The hack, which was first reported in July, appeared to hone in on a number of senior officials managing the U.S.-China relationship
Hackers linked to Beijing breached the email accounts of government officials this year and stole 60,000 emails from the U.S. State Department, a Senate staffer told Reuters Wednesday.
The emails were stolen from 10 State Department accounts, according to the source, who works for Senator Eric Schmitt and was present during a briefing by State Department IT officials. Nine of those accounts belonged to people working on East Asian and Pacific affairs and one on Europe, per an email containing briefing details from the staffer.
The hack was first reported in July, and compromised a Microsoft engineer’s device, per Reuters. The breach appeared to hone in on a select number of senior officials managing the U.S.-China relationship. According to the outlet, U.S. officials and Microsoft said that since May, Chinese state-linked hackers had accessed the email accounts at around 25 organizations, including the U.S. Commerce and State Departments. It is not clear what the content of the emails were.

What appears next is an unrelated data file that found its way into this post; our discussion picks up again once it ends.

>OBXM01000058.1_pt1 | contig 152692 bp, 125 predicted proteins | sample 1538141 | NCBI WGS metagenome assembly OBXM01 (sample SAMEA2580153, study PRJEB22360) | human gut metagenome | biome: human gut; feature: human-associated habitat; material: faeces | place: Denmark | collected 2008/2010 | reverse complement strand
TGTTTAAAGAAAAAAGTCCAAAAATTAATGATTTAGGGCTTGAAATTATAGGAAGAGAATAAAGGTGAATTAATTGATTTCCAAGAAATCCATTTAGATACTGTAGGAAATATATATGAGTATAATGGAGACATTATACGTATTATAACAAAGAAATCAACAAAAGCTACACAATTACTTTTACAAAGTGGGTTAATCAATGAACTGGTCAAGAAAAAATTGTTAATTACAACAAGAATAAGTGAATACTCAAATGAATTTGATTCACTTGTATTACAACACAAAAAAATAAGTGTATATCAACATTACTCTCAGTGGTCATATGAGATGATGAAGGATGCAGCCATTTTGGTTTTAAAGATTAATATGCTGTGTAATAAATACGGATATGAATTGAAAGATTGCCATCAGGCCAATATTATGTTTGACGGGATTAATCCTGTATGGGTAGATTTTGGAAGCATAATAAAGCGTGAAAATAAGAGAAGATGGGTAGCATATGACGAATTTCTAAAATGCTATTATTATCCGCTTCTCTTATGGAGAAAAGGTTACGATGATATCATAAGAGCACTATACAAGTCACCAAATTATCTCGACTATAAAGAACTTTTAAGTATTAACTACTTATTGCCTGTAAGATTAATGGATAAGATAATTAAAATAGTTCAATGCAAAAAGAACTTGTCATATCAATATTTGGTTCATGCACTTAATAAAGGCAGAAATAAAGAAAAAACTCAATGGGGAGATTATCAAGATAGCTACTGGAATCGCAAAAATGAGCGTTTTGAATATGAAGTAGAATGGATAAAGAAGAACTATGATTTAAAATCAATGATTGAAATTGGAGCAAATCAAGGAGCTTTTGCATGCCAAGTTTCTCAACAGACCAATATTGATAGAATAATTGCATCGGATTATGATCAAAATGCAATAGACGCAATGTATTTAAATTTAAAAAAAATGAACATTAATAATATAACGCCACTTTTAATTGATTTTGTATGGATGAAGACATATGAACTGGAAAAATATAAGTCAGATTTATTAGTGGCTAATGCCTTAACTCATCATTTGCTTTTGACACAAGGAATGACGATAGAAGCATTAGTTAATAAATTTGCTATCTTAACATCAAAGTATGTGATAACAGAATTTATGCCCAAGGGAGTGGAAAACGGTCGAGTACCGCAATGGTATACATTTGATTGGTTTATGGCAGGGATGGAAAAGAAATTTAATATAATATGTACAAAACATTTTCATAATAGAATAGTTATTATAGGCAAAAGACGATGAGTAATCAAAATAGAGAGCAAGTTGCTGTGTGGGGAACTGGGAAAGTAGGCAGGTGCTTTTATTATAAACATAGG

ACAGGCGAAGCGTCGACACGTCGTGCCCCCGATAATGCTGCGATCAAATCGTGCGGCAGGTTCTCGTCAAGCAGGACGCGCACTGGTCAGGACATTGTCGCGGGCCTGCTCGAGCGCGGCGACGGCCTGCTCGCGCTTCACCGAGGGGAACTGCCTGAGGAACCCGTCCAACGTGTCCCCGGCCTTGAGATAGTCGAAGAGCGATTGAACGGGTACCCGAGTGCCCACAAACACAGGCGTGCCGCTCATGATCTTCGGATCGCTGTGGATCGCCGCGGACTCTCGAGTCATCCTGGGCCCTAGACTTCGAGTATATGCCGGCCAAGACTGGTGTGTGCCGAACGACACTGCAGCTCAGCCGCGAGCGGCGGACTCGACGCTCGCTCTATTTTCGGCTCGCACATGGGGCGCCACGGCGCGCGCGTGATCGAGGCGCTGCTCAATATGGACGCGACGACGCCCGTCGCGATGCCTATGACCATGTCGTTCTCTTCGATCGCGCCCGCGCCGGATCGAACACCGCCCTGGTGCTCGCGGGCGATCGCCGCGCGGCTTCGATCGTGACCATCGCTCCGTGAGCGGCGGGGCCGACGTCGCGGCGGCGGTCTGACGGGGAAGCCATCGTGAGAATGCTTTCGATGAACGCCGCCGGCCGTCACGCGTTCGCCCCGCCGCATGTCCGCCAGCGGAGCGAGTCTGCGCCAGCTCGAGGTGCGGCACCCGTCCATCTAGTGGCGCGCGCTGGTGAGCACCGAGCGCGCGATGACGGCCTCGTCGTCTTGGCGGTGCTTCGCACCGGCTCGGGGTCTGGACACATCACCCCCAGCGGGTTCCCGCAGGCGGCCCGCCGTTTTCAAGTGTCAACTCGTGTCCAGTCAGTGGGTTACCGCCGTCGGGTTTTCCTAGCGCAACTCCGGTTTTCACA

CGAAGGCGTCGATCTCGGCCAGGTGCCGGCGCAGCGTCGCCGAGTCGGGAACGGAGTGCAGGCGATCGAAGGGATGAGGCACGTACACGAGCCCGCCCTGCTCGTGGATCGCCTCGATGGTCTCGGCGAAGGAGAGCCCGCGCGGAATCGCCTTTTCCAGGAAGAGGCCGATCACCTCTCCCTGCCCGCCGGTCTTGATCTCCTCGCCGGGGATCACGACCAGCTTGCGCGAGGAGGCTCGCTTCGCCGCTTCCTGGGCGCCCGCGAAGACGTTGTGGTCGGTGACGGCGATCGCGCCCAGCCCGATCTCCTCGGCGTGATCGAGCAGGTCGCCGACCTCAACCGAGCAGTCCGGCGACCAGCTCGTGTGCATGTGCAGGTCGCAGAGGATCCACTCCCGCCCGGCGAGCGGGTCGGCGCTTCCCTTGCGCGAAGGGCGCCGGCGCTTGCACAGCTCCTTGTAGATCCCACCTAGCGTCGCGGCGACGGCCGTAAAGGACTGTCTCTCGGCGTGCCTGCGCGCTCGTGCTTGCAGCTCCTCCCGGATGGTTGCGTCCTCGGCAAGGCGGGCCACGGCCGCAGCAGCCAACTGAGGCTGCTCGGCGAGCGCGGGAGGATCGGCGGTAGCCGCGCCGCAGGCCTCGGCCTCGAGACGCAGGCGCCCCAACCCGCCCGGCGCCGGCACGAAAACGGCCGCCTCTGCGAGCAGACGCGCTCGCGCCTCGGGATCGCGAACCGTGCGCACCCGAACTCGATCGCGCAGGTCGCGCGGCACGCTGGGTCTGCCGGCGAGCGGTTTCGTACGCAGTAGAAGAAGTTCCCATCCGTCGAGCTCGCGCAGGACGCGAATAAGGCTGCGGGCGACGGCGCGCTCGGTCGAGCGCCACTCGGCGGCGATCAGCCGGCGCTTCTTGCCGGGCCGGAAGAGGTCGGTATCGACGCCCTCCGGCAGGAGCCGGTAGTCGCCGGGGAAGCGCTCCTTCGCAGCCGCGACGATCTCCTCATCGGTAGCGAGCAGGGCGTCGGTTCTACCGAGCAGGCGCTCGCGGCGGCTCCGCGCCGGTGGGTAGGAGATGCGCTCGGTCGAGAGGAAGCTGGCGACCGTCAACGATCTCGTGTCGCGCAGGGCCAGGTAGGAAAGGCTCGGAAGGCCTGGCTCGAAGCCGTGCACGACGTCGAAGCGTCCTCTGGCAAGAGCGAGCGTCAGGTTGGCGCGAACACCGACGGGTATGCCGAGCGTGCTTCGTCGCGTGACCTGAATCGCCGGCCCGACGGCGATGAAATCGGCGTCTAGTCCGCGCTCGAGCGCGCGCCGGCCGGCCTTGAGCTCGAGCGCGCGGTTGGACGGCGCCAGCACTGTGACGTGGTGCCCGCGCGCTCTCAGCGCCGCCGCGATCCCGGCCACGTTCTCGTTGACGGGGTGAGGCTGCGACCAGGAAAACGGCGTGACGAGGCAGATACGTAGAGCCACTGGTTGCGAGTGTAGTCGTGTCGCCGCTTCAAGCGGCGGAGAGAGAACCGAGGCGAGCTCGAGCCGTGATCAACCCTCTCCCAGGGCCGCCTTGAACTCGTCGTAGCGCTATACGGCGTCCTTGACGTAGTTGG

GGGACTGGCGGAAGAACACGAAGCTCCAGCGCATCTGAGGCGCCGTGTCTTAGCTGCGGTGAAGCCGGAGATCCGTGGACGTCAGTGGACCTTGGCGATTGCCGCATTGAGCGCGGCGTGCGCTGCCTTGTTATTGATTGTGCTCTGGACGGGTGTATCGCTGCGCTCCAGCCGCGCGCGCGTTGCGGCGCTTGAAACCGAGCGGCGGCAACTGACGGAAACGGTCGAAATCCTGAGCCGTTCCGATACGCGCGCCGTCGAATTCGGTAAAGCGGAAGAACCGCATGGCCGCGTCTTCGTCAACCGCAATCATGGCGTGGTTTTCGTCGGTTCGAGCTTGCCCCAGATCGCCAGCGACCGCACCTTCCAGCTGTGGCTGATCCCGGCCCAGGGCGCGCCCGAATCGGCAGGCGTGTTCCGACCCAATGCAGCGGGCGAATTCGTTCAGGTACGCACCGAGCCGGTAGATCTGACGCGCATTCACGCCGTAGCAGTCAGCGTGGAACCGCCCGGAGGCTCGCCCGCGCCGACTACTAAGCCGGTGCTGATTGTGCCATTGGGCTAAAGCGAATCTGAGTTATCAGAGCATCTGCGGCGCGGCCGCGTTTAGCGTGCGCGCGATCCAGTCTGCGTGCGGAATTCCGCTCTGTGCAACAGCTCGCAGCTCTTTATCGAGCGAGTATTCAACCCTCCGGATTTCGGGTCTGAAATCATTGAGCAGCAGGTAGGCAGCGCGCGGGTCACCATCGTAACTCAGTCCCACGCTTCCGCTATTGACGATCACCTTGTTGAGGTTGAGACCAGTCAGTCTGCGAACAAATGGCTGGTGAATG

The email accounts of U.S. Ambassador to China Nicholas Burns, Assistant Secretary of State for East Asia Daniel Kritenbrink, and Secretary of Commerce Gina Raimondo were among those breached.
Security experts and former intelligence officials previously told the Wall Street Journal that the timing of the cyber attack occurred during tense relations between the U.S. and China over the war in Ukraine, reports of China and Cuba negotiations to build a joint military training facility, and the shooting down of a Chinese spy balloon that was found hovering above North America earlier this year.